Many People, Many Tongues

The Times Higher Education Supplement : THE, April 14, 2016 | Go to article overview

Many People, Many Tongues


Jane O'Grady on a reminder that the development of communication was a collaboration

The Language Animal: The Full Shape of the Human Linguistic Capacity

By Charles Taylor

Belknap Press/Harvard University Press, 368pp, £25.95

ISBN 9780674660205

Published 31 March 2016

As a Rhodes scholar at the University of Oxford in the 1950s, the Canadian philosopher Charles Taylor found anglophone analytic philosophy disappointing: too much scrupulous dissecting of definitions within a series of narrowly circumscribed issues. He turned to continental philosophy for a sense of life, history and large horizons, and became an early enthusiast for mixing the two philosophical traditions. Characteristically, his latest book transgresses the boundaries of usually distinct philosophical topics, incorporating disciplines outside philosophy: anthropology, sociology and developmental psychology. Philosophy of language becomes the doorway to metaphysics, politics and ethics, and to working out the nature of modernity and what it has made us.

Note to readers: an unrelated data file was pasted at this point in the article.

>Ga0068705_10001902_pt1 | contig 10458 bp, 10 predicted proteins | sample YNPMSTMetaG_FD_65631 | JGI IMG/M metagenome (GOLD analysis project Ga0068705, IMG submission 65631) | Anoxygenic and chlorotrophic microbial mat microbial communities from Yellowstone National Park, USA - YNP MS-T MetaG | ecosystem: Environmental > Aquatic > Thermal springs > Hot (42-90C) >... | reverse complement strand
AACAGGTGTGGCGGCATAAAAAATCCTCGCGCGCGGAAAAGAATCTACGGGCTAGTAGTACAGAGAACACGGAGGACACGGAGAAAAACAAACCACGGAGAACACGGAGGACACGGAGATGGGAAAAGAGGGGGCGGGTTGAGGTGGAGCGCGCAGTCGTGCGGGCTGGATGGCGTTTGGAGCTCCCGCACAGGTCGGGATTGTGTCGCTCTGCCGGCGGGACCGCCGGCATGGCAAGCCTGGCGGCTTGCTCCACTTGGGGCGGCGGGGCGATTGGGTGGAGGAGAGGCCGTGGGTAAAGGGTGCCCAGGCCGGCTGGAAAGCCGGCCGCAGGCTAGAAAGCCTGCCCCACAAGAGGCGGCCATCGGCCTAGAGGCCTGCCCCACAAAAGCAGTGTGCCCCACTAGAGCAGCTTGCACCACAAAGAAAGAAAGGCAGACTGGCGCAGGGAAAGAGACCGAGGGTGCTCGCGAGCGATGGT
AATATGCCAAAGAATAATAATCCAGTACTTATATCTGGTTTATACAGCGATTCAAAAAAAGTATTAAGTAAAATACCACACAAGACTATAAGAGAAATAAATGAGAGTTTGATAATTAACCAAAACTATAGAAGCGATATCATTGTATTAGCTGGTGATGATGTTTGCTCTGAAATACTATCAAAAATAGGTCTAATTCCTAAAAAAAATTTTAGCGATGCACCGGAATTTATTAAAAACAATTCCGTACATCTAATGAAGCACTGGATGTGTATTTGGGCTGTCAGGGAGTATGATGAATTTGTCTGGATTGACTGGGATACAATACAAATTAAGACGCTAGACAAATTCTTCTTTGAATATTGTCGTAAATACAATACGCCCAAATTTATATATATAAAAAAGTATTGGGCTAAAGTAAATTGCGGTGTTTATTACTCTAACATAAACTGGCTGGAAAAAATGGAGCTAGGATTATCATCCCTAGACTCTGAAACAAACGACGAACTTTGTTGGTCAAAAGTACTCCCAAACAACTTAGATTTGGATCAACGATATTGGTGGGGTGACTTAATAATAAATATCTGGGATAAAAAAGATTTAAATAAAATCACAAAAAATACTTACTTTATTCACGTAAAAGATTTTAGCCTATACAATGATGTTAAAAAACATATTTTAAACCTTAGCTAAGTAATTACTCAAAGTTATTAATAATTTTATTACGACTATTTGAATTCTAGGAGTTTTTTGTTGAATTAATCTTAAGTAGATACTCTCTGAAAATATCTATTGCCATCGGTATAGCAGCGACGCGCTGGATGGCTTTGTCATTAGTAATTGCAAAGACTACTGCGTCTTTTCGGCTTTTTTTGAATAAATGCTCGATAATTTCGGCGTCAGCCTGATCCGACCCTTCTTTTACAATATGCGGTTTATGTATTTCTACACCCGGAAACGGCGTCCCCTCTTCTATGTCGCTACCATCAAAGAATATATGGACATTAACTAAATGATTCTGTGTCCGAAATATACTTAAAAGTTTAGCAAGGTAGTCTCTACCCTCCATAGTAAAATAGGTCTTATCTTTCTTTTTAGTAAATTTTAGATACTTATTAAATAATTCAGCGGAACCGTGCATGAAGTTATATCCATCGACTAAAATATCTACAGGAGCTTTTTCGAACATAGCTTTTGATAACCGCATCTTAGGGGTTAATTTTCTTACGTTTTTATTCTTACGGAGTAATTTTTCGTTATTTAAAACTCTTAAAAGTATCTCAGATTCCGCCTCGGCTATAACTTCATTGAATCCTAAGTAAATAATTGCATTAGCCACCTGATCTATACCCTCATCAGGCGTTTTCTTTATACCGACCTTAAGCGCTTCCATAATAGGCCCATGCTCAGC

Debates on the nature of language have preoccupied philosophers since the 17th century, as Taylor says, ever since what he denominates the Hobbes-Locke-Condillac (HLC) theories. According to these, language is principally a matter of naming and describing, and its starting point is the individual human who labels her own mental representations of the things outside her. By uttering sounds that correspond to these internal classifications, she conveys them into other people's minds, and ultimately many individuals' private languages converge into common speech.

But, argues Taylor, no part of reality is in itself pre-packaged as "a bit of potential information" ready for labelling. "Objects" (which include feelings and institutions) are transformed or even created by the way they are designated. And the designations are not a series of discrete, and discretely generated, labels; words have meaning only within the context of other concepts, and these concepts' past and potential usages. Otherwise they would be no different from the signings for "banana" and "want" that chimpanzees are painstakingly trained to make. …

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